Inflation Concerns Rekindle Rate Hike Debate: What 5 Top Economists Say After July FOMC Minutes Reveal

Zinger Key Points
  • The minutes from the Federal Open Market Committee have also sparked divisions among economists.
  • Market-implied probabilities for a rate hike by the FOMC November meeting have surged to 39%.

The recently released July FOMC minutes have laid bare the growing divergence of views among Federal Reserve officials, with a majority emphasizing the presence of “significant upside risks to inflation, which could require further tightening of monetary policy.”

This sentence, widely seen as hawkish, sent ripples through the market, leading to a surge in the U.S. dollar and a further rise in Treasury yields, while stocks stumbled to session lows.

Several takeaways for investors are emerging as economists analyze the minutes in greater detail.

Fed Is Still Data-Dependent

Bill Adams, chief economist for Comerica Bank, highlighted that a “quarter percentage point rate hike (is) on the table before year-end, but (the Fed) does not commit to it.” The Fed minutes indicate that the FOMC will leave interest rates steady at its next meeting on Sept. 20, with the following decision on Nov. 1 being data dependent.

According to the expert, if the economy keeps growing and wages remain elevated, the Fed might find reason to raise rates by a quarter-point in the last quarter of the cycle at the Nov. 1 meeting.

Sam Milette, fixed income strategist for Commonwealth Financial Network, said that a significant conclusion emerges from the July FOMC minutes: central bankers maintain the possibility of further rate hikes in response to escalating inflationary pressures. However, the expert noted the minutes generally lack major revelations, aligning with the consensus that the Fed’s data-driven approach will continue steering the course of monetary policy in the coming months.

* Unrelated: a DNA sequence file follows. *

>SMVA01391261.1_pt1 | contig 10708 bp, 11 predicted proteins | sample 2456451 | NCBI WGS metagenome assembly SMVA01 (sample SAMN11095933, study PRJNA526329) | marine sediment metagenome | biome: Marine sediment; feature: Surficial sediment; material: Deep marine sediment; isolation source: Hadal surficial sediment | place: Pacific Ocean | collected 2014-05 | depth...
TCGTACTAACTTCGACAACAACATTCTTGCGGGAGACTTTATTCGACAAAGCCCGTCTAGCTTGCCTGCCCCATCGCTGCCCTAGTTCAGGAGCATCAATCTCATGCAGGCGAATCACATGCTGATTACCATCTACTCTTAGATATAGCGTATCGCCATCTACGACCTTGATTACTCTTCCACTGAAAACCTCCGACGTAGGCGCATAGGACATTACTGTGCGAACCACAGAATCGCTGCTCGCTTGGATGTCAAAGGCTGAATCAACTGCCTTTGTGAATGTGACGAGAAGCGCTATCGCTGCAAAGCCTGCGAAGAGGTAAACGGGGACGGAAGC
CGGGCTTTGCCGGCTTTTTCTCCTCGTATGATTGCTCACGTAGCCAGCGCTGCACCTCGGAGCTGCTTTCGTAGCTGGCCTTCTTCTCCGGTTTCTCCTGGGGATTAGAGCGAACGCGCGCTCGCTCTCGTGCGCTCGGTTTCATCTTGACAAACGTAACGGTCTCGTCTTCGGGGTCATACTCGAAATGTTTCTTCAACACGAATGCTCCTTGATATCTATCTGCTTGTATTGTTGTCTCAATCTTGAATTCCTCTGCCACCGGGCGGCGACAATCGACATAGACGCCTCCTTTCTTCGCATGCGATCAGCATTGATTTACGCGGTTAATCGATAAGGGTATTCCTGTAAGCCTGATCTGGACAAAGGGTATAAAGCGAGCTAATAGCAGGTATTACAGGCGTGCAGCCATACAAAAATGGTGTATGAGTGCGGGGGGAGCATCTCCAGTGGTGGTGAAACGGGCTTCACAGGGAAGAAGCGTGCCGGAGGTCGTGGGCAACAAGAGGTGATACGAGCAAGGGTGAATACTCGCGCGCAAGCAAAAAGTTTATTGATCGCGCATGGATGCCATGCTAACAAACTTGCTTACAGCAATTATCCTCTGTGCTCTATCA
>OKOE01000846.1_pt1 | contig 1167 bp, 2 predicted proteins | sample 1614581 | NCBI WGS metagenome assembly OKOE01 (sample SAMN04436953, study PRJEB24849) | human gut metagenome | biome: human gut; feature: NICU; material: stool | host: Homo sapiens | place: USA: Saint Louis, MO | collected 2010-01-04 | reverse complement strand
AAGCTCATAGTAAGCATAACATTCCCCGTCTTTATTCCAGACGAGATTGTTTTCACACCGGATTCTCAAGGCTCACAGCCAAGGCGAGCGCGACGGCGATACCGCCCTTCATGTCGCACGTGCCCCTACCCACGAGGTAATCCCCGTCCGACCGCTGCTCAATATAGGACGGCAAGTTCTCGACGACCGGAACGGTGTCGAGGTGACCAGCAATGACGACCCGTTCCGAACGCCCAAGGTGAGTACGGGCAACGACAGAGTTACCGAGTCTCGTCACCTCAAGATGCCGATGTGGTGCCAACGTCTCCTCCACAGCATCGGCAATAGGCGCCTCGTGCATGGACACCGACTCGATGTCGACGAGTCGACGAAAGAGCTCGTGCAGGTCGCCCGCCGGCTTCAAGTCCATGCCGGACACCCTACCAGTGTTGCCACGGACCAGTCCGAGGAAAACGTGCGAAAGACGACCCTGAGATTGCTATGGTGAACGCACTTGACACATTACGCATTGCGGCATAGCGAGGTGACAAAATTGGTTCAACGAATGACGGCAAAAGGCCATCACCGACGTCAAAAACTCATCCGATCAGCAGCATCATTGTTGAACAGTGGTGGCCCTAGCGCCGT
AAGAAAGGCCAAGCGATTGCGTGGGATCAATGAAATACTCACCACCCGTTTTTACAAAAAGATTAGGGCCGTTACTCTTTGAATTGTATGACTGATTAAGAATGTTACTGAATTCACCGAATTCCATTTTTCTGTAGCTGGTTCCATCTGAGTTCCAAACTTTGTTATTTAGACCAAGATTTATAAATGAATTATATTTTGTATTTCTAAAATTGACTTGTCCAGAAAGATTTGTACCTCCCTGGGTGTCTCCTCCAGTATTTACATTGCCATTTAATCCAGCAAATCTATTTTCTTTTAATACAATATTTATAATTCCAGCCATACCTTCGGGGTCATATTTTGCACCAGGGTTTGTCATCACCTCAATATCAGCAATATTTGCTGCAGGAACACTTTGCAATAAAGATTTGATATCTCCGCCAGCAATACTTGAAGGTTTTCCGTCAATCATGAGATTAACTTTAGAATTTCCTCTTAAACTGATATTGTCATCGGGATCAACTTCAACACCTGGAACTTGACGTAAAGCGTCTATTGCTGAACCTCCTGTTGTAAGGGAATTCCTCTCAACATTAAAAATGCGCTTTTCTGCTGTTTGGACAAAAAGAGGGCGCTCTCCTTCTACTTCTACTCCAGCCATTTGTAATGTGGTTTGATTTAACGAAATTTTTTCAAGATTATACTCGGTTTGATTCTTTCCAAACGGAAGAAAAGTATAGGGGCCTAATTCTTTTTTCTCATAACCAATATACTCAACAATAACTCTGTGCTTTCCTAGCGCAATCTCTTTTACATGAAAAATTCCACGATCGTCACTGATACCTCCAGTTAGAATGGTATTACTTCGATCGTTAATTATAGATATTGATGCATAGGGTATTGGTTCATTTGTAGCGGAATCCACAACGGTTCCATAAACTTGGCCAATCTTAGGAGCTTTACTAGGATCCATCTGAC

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Is The Fed Bluffing Now?

“The Fed wants to talk tough on inflation, but it's obvious they are done with rate hikes,” Jamie Cox, managing partner for Harris Financial Group said. The expert believes that the July FOMC minutes are not signaling a pivot back to large rate hikes.

Hawks Poised To Gain The Upper Hand

With the majority of officials sounding the alarm on inflationary pressures, hawks appear to rule, according to Jeffrey Roach, chief economist for LPL Financial. However, a significant takeaway from the July FOMC minutes is that “committee members are highly attentive to the lagged impacts from tighter policy, it's completely possible that the Fed could pause this year despite inflation above 2% in the near term.”

“Hawks argue for another rate hike as insurance to anchor inflation expectations,” said Quincy Krosby, chief global strategist for LPL Financial. The expert believes that the July 26 rate hike was most likely not a one and done. Recent GDP estimates and strong retail sales data pose a challenge for the Fed’s pursuit of price stability, further adding to the risks of another rate hike.

The SPDR S&P 500 ETF Trust SPY closed 0.7% lower for the day, while the Invesco QQQ Trust QQQ slipped 1.1%.

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